President Barack Obama on Thursday said that the US would be obligated to defend Tokyo if tensions with Beijing escalate militarily over a disputed set of islands, but urged both parties to resolve the long-running dispute peacefully.
Wading cautiously into a diplomatic minefield, Obama insisted the US takes no position on whether the islands in the East China Sea are ultimately in the dominion of China or Japan, but noted that, historically, Japan has administered the islands, triggering America’s treaty obligations to defend its ally should tensions rise.
“We do not believe that they should be subject to change unilaterally,” Obama said at a news conference with Japan’s Prime Minister Shinzo Abe in Tokyo. “What is a consistent part of the alliance is that the treaty covers all territories administered by Japan.”
The dispute over the islands, called Senkaku by Japan and Diaoyu by China, has badly strained relations between the two Asian powers. Although Obama has sought to avoid getting dragged in to territorial disputes an ocean away, Japan and other US allies see the disputes through the broader lens of China’s growing influence in Asia, where Obama arrived Wednesday at the start of a four-nation, eight-day tour.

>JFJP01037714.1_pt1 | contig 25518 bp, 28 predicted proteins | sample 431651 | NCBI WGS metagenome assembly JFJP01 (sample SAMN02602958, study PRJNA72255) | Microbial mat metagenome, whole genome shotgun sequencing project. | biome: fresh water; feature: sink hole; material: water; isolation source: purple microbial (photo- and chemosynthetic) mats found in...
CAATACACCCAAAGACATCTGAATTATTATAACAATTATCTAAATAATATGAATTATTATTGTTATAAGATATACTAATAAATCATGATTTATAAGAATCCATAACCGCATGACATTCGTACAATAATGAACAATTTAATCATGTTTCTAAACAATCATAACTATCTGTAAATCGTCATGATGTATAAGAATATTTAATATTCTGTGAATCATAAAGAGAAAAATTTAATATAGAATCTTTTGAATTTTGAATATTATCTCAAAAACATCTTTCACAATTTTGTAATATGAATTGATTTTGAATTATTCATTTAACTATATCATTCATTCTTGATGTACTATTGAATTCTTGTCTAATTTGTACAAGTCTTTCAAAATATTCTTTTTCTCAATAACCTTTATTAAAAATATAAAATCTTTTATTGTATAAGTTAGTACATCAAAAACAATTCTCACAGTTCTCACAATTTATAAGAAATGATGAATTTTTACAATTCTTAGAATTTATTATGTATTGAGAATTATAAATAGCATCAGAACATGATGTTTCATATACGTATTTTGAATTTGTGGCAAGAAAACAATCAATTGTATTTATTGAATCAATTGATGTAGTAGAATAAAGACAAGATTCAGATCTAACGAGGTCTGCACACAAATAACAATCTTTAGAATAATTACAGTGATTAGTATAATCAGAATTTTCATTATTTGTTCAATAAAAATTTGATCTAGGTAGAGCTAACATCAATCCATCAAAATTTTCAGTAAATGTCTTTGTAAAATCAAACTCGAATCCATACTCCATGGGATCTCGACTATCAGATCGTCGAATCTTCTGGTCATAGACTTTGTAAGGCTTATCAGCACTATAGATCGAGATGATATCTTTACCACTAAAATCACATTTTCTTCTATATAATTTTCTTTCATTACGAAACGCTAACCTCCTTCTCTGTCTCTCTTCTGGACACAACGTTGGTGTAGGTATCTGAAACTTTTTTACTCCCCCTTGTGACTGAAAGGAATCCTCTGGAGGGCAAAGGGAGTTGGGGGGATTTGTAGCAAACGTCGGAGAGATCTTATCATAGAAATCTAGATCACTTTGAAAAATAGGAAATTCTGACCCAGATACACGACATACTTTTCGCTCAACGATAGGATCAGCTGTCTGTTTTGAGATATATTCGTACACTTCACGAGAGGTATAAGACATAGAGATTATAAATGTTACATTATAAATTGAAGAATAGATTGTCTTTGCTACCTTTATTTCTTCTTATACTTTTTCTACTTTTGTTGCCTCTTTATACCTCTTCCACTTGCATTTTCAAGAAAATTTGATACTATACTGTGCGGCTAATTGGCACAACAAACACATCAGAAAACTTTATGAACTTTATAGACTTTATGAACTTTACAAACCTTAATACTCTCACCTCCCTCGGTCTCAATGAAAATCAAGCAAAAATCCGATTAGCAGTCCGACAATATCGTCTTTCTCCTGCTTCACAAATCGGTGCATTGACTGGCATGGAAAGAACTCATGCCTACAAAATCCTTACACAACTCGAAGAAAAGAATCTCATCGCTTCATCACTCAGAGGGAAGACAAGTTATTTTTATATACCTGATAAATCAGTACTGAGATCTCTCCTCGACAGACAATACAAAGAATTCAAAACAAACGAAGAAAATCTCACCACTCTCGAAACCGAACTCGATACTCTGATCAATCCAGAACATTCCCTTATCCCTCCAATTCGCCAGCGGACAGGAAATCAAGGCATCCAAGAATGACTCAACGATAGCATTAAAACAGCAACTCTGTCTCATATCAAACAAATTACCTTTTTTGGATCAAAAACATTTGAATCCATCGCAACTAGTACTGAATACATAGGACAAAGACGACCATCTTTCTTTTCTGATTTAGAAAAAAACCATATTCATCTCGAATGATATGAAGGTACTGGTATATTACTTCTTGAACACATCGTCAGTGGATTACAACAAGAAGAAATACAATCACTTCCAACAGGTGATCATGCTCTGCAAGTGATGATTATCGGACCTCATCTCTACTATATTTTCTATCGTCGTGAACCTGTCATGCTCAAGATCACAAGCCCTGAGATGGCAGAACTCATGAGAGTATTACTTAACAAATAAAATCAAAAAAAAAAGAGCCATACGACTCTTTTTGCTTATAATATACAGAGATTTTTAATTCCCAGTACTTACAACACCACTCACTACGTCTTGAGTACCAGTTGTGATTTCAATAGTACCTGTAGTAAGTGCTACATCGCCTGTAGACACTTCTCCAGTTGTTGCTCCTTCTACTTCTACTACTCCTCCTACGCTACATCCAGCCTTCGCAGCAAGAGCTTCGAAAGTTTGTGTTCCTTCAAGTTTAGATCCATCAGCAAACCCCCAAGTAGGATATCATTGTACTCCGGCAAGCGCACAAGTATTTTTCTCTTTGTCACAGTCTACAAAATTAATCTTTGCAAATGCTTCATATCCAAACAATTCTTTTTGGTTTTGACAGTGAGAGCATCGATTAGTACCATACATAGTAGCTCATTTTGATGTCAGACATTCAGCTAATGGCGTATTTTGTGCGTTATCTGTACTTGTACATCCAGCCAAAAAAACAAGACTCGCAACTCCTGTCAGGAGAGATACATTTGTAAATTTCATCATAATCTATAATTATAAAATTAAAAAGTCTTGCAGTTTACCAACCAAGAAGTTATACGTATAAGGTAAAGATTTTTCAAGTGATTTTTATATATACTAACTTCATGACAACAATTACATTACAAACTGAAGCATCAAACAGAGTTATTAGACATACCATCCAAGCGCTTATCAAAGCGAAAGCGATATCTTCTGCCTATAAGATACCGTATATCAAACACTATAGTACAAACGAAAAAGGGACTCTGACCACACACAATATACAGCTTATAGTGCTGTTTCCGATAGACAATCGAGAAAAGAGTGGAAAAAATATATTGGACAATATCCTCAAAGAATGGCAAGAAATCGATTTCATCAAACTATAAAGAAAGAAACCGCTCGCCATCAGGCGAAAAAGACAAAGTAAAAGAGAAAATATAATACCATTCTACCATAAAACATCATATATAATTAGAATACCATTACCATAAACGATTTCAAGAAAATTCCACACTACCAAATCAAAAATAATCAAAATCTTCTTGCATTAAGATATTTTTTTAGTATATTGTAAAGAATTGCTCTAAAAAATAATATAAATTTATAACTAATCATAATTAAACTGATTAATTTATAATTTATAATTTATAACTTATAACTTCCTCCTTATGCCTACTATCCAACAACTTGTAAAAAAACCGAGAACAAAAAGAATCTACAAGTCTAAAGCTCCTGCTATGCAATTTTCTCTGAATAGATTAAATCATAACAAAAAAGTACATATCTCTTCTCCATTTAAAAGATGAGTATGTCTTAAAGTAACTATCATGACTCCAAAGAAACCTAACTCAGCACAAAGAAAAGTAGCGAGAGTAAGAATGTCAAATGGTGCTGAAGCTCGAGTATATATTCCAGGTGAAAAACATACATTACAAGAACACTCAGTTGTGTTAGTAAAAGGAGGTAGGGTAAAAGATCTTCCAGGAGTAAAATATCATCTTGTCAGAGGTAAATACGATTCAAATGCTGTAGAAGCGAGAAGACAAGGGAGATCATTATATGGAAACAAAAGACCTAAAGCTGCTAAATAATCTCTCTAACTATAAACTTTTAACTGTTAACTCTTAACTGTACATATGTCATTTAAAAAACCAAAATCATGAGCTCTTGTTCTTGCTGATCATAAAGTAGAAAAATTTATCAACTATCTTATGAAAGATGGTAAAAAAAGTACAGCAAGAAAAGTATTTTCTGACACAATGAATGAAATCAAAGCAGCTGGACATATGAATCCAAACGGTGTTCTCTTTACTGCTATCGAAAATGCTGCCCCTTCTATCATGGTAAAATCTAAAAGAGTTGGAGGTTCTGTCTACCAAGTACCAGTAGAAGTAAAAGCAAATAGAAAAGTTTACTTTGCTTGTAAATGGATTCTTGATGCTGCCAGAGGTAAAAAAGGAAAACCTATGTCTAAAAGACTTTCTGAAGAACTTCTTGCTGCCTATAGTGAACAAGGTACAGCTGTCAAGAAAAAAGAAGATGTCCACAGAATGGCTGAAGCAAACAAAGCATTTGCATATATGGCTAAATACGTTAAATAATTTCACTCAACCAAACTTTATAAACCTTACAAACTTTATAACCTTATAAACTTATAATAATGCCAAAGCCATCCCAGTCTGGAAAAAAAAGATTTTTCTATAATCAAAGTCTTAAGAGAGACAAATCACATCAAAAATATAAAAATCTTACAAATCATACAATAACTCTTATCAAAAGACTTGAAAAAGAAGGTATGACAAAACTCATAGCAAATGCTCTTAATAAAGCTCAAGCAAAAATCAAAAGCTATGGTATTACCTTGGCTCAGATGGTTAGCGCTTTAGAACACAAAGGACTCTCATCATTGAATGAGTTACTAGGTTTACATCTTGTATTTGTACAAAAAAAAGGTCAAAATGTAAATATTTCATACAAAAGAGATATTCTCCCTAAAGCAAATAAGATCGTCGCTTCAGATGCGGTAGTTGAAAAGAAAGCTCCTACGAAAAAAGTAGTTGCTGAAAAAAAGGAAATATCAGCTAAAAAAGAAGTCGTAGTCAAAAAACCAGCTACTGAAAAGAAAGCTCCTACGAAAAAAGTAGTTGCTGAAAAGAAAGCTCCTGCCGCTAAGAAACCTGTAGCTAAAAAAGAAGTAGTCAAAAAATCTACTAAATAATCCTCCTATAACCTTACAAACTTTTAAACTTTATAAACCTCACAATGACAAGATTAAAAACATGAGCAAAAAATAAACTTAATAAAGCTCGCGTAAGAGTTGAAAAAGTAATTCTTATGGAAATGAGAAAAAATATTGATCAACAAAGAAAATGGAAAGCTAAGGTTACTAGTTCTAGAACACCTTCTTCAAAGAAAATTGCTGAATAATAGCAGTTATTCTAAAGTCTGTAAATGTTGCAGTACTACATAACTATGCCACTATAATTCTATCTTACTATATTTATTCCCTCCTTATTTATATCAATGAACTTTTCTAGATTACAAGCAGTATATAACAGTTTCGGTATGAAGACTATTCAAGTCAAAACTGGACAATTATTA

China is not on Obama’s itinerary, but concerns about the Asian powerhouse are trailing the president nonetheless. Beijing is watching closely for signs that the US is seeking to limit China’s growing importance, while smaller nations are looking to Obama for affirmations that his vaunted push to increase US influence in Asia hasn’t petered out.
Obama’s advisers insist that the trip – and the White House’s broader Asia policy – is not designed to counter China’s growing power, and they say the president is not asking Asian nations to choose between allegiance to Washington or Beijing.
“We want to continue to encourage the peaceful rise of China,” Obama said.
Stance not a rebuke to China
On the island dispute, Obama encouraged the parties to work through the issue “through dialogue” and urged both sides to “keep the rhetoric low”. He downplayed the US commitment to defend Japan as a matter of historical fact rather than a rebuke to China.
“The treaty between the US and Japan preceded my birth, so obviously this isn’t the red line that I’m drawing,” the president said.
China has said it firmly opposes the application of the US-Japan treaty to the dispute over the islands, which sit in strategically important waters to China’s east. China’s government said this week that “the so-called Japan-US alliance” should not harm China’s territorial rights, urging the US to play a constructive role in promoting regional stability.
Abe said he and Obama agreed to cooperate on engagement with China and other issues, including Okinawa, where the US military presence remains a source of tensions. “The Japan-US alliance is more robust than ever before,” Abe said through a translator.
(FRANCE 24 with AP)
Date created : 2014-04-24